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Examining Labor Trends and Leveraging Technology in Hospitality

HR leaders should focus on achieving the flexibility to expand or contract their workforce at a moment’s notice.
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A year ago, the COVID-19 pandemic stopped most business and commerce in its tracks. But certain sectors suffered greater loss, and for a longer time, than others – perhaps none more than the hospitality industry. Only now are we beginning to see a shift in attitudes and balance sheets, as more people find it safe to travel again.

As summer approaches, the industry is preparing for a surge in vacationers and those eager for their first taste of post-pandemic freedom to re-engage with the public. Many HR leaders in the hospitality field aren’t yet prepared for the anticipated wave. Increasing demand is a good problem to have, of course. But to take advantage of the welcomed pendulum swing, hospitality brands will need to ask themselves several key questions, answering each while considering the context of their business’ own unique circumstances.

What should we prioritize first?

Easy: flexibility. Given the uncertainty surrounding the shape and strength of the recovery – not to mention the risks posed by coronavirus variants and the resulting spikes in infection rates – HR leaders in the hospitality industry should focus on achieving the flexibility to expand or contract their workforce based on ever-changing needs. A sector already heavily influenced by seasonal and other industry-specific demands will have to be more nimble than ever in the months, and perhaps years, to come.

Why have hospitality brands turned to contract labor? How has this changed in recent years and where is this trend headed?

Even in a strong economy, when consumer confidence is at its highest, the industry is cyclical in nature. But hospitality brands take a hit when the market is uncertain and in times of public health emergencies – meaning the industry has likely never seen a more volatile moment in modern times than the one it suffered through the past 12-16 months. Because contractors are a flexible resource, hospitality hiring managers are increasingly turning to them to provide the leeway to match expenses to revenue within current market conditions.

How do contract workers fit into our business?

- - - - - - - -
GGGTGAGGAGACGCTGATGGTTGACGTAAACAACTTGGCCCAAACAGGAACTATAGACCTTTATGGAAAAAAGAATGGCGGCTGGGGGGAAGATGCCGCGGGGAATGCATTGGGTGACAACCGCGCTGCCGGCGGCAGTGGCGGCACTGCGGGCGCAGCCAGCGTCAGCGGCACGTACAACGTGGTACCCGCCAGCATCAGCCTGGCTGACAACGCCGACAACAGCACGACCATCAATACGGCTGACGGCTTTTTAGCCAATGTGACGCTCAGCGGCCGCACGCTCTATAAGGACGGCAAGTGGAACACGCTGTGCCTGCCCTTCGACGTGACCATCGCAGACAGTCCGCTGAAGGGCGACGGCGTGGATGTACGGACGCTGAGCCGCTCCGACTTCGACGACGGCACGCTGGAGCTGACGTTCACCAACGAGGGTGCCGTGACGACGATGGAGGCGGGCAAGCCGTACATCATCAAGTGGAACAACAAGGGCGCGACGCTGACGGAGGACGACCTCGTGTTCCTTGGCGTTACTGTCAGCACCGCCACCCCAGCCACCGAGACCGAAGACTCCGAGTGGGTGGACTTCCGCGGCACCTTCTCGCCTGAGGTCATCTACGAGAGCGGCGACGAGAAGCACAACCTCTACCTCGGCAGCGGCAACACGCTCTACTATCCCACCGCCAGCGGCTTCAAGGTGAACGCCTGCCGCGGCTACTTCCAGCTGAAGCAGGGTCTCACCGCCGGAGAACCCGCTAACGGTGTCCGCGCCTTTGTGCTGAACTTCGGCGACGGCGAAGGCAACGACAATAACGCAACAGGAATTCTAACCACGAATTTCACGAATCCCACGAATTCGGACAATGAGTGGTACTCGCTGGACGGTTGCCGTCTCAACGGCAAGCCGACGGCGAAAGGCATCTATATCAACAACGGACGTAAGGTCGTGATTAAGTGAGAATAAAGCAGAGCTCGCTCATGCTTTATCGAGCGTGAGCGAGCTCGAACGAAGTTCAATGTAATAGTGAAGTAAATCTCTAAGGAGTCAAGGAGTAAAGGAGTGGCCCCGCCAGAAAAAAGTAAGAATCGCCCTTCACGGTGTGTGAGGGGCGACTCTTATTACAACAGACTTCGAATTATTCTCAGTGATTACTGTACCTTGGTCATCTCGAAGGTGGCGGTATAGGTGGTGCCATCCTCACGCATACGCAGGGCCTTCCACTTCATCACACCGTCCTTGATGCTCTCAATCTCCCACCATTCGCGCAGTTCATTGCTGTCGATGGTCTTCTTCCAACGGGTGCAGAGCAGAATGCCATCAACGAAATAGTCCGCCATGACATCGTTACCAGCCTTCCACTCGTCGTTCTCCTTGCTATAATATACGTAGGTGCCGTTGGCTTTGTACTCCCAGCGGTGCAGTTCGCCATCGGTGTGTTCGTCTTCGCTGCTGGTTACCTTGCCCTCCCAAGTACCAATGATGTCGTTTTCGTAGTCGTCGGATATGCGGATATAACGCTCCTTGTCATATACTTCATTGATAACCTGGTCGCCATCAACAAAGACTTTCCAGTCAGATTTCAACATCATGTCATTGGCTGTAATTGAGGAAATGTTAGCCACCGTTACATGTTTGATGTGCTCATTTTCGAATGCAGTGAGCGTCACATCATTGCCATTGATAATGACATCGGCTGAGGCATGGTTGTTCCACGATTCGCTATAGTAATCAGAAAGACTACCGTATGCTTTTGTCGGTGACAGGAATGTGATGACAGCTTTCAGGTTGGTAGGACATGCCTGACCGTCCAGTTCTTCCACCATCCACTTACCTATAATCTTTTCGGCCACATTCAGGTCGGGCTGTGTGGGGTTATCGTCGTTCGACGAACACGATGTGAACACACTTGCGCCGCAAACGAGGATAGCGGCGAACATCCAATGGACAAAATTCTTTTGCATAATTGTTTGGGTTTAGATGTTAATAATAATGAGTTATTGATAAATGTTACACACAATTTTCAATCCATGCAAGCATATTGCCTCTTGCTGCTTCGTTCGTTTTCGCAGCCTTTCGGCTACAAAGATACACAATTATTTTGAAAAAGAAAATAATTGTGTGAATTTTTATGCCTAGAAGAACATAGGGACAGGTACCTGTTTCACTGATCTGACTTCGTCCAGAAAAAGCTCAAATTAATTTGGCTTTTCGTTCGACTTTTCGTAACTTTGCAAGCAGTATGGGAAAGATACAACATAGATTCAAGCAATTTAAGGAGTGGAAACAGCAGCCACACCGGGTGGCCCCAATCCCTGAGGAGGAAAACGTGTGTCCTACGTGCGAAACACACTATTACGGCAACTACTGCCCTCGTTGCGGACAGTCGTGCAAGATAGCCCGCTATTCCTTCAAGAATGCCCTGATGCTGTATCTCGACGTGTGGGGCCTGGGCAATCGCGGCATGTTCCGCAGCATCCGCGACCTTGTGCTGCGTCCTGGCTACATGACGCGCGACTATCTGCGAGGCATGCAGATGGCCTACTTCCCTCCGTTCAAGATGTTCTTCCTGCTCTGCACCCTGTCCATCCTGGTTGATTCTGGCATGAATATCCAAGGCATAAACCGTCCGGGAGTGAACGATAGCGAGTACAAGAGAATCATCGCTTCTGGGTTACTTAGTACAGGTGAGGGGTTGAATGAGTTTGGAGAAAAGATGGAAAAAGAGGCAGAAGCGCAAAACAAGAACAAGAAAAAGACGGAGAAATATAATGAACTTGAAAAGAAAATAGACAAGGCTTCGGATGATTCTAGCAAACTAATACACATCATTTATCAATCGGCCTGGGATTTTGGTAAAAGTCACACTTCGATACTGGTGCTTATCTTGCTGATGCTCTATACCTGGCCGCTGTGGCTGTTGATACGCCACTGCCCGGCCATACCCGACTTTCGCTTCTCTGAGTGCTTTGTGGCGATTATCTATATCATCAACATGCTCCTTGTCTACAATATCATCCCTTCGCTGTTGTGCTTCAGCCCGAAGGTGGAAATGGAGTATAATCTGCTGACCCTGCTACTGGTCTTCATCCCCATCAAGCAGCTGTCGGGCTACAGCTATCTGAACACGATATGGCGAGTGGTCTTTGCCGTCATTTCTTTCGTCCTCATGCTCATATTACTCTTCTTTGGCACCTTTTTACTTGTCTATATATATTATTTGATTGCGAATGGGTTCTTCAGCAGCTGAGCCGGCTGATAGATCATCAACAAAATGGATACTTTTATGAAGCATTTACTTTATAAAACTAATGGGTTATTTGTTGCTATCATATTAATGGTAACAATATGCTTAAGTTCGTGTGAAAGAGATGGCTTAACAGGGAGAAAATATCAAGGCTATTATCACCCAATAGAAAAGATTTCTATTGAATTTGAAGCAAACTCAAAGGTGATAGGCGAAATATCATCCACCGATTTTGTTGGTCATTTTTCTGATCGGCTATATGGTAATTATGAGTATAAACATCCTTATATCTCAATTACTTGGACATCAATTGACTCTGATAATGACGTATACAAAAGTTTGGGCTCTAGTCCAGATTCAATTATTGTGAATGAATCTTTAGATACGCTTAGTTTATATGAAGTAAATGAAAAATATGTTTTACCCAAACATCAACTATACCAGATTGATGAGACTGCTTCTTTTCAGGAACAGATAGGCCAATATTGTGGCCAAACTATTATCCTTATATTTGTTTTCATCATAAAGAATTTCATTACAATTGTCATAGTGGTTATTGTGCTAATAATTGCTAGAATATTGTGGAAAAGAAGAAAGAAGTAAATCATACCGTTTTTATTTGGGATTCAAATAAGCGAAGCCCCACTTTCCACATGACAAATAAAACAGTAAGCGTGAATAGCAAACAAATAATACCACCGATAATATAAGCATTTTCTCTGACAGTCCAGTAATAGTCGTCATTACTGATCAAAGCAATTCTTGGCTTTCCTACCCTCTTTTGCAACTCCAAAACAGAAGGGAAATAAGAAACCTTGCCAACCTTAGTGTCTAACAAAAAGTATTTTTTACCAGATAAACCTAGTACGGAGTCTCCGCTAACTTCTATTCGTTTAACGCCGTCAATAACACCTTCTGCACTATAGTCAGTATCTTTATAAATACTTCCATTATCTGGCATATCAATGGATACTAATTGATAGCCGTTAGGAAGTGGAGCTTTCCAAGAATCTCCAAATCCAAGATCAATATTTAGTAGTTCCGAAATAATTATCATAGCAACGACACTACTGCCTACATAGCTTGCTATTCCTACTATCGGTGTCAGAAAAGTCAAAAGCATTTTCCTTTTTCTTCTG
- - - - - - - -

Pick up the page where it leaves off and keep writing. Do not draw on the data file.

Contractors are being used in a wide variety of business units – from information technology (program managers, project managers, systems engineers, technical writers) to finance and accounting (financial analysts, revenue managers, business analysts) to marketing (marketing analysts, leads) to human resources (onboarding coordinators). Organizational demands on those departments may vary greatly depending on seasonal timing and the strength of the market, and contract workers give companies the flexibility to match their workforce (and its associated expense) with the needs of the moment.

How can technology be leveraged to prepare for the comeback of travel?

Broadly, and not only in the hospitality industry, companies are anticipating a mass hiring wave, which will be required to cover staffing needs associated with the resurgence of travel. The ability to quickly build talent pipelines will be crucial for many businesses, and a digital talent marketplace will often have the tools to help properly source and connect companies with qualified contractors to fill their fluctuating needs.

What’s next for innovation in HR for hospitality brands? How might this drive broader innovation across business practices?

Human resources departments must become more nimble than ever. The war for talent had been in full force well before the pandemic, and as the hospitality industry resurges, it can only be expected to intensify. HR will need to use technology for sourcing and screening talent efficiently, as well as – and perhaps more importantly – for differentiating your employer during the recruitment process and building relationships that lead to attractive candidates choosing you. That process is a difficult one, even for larger brands with extensive resources.



Tim Rowley is the COO & CTO of PeopleCaddie, a digital talent network for highly-skilled contractors. Previously, Tim served as the SVP, e-Commerce Marketing at Bank of America, where he worked to grow online sales and the online banking user base. Through that experience in changing consumer behaviors to leverage new technology, Tim saw a parallel opportunity in the contingent labor market. PeopleCaddie works with businesses in a variety of industries, matching employers with fully-vetted, professional contractors as well as helping workers leverage their specialized skill-sets into attractive contract work opportunities.

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